Introduction Cross-sectionally, obstructive sleep apnea (OSA) is more common among asthmatics, but whether asthma promotes development of OSA in adulthood remains unknown. We investigated whether the presence or development of asthma is associated with risk of new-onset OSA in Wisconsin Sleep Cohort Study (WSCS) participants. Materials and methods At four-year intervals, WSCS participants (ages 30–60 years in 1988) completed in-laboratory polysomnography, clinical assessments, and health history questionnaires. We used logistic regression to model the association of presence of asthma and odds of incident 8-year OSA (apnea–hypopnea index (AHI) ⩾ 5 or OSA treatment initiation) among participants free of OSA (apnea–hypopnea index < 5 events/h and not treated) at baseline. First, asthma was assessed regardless of age of onset (“asthma at any age”); then, categorized by the age of onset as childhood (age < 18 years) or adult (age ⩾ 18 years). The first set of analyses adjusted for baseline variables (age, sex, BMI, smoking, alcoholic drinks/week, and nasal congestion); the second set of models also included new asthma cases and change in BMI. Results Of 1545 WSCS participants with baseline studies, 773 had no OSA at baseline and an 8-year follow-up study. Of these 773 participants, 201 had asthma (61 childhood-onset, 140 adult-onset). Relative to those without asthma, those with asthma at any age had 1.70 times (95% CI = 1.15–2.51) greater odds of new-onset OSA. Each increment in asthma duration of 5 years was associated with 10% higher odds (1.01–1.19) of new-onset OSA at 8-year follow-up. Relative to no asthma, childhood-onset asthma was associated with 2.34 times (1.25–4.37) and adult-onset asthma with 1.48 times (0.92–2.36) greater odds of new-onset OSA. There were 45 subjects who developed asthma during follow-up. New-onset asthma was unassociated with new-onset OSA, both in the model that included asthma with onset at any age (which remained significantly associated 1.67 times (1.12–2.50) and when stratified by age of onset (childhood- onset 2.28 [1.24–4.20] and adult-onset asthma 1.44 [0.88–2.35]). Conclusion In adults, presence of asthma, particularly childhood-onset asthma, predicted 8-year risk of developing OSA. Incremental asthma duration by 5 years was associated with 10% higher odds for OSA 8 years later. Whether and how intrinsic disease characteristics or associated features starting early in life affect upper airway patency during sleep remains unknown. Acknowledgements This work was supported by the National Heart, Lung, and Blood Institute (R01HL62252) and the National Center for Research Resources (1UL1RR025011) at the National Institutes of Health.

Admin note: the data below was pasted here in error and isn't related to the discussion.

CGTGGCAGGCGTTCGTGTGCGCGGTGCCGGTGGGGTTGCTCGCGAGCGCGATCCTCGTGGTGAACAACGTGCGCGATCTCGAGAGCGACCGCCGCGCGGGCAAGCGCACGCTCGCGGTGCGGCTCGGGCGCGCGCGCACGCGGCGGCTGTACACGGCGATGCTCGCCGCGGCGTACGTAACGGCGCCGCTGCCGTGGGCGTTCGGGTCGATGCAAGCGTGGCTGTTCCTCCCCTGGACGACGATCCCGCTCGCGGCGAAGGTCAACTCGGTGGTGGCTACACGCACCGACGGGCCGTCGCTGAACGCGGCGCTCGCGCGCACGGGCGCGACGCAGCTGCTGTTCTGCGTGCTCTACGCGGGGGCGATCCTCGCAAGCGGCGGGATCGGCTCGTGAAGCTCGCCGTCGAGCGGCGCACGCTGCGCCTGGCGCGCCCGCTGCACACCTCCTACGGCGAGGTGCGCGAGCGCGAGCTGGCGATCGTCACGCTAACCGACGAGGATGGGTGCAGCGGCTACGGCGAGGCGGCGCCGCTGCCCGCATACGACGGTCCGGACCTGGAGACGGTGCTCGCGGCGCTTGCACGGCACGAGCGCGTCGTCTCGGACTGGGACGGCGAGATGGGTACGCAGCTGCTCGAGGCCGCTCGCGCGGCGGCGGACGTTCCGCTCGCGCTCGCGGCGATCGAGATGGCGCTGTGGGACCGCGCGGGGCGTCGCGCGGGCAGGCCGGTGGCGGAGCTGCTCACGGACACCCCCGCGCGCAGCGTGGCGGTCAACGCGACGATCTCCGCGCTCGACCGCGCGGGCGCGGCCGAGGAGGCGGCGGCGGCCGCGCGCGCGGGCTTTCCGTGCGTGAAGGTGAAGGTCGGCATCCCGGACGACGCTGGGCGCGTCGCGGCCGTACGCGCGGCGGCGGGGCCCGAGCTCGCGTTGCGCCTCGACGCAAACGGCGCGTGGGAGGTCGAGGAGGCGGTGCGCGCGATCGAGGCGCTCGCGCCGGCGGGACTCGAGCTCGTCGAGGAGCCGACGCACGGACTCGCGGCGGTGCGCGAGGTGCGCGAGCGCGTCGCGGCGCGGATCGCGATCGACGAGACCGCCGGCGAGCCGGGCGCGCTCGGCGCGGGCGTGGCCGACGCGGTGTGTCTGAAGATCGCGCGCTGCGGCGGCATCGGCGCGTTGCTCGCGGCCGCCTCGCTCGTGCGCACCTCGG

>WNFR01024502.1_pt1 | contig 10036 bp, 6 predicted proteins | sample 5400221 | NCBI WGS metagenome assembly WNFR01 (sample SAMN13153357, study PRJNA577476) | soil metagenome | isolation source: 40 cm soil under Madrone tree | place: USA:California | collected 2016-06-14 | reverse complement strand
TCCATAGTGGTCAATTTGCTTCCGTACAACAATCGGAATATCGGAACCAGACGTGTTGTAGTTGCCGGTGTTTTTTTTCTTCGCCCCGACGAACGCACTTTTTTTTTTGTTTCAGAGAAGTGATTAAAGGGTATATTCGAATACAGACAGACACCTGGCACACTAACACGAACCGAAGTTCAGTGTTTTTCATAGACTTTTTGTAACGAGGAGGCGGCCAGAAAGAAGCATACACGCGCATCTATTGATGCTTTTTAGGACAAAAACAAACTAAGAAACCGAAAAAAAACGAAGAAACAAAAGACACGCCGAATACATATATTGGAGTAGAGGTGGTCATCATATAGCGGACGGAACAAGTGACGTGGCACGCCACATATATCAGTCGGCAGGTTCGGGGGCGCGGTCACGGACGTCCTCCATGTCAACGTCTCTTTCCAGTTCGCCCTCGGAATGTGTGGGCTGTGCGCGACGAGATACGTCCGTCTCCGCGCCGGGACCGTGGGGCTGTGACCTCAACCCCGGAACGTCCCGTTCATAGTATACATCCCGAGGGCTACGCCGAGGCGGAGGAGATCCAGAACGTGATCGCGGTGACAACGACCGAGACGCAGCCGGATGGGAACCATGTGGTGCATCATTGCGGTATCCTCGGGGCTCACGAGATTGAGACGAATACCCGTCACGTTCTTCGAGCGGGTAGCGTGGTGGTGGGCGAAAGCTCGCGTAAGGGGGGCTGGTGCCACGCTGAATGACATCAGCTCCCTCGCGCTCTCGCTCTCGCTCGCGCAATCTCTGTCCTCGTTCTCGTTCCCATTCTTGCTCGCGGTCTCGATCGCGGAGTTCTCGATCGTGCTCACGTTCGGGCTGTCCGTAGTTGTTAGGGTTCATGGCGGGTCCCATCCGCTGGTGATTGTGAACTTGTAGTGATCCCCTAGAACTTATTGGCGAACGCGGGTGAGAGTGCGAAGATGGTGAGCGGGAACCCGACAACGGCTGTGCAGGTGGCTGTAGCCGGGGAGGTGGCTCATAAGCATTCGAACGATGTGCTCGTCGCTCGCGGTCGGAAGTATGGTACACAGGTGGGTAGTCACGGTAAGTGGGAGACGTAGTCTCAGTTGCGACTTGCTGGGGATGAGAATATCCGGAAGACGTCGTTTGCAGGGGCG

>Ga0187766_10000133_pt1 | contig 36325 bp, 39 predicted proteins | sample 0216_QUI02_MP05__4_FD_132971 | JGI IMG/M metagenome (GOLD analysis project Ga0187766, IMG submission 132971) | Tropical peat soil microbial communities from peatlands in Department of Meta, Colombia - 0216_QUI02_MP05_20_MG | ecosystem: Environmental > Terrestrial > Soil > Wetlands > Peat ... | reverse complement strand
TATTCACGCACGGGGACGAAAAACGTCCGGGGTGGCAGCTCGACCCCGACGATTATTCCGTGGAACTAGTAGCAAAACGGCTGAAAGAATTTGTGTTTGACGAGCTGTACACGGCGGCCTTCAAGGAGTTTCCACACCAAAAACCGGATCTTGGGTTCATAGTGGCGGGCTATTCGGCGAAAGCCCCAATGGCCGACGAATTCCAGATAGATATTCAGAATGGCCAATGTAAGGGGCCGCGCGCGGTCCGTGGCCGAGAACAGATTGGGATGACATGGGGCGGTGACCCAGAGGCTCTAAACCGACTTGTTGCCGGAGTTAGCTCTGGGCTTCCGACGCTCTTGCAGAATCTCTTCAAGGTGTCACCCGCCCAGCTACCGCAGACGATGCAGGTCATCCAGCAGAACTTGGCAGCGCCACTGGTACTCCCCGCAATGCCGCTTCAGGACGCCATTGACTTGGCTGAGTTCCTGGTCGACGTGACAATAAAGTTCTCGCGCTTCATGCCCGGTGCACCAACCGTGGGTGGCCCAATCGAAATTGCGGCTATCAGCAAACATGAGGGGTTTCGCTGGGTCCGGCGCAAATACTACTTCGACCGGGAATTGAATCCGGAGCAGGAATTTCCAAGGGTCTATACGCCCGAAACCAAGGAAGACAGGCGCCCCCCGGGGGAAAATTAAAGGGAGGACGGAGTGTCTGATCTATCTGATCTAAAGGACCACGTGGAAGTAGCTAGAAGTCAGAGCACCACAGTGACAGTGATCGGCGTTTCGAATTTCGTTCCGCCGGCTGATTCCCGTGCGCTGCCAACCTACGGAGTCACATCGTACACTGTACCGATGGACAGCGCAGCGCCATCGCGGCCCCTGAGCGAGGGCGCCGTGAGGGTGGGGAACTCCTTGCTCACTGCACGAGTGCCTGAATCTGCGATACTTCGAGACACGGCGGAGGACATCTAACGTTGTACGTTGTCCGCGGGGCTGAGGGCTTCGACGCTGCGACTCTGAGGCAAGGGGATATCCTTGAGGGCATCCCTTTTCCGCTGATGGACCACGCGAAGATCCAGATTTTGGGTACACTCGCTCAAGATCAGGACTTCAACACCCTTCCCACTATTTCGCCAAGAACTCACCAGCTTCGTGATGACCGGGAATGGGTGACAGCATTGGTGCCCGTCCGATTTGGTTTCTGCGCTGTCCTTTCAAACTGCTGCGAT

Article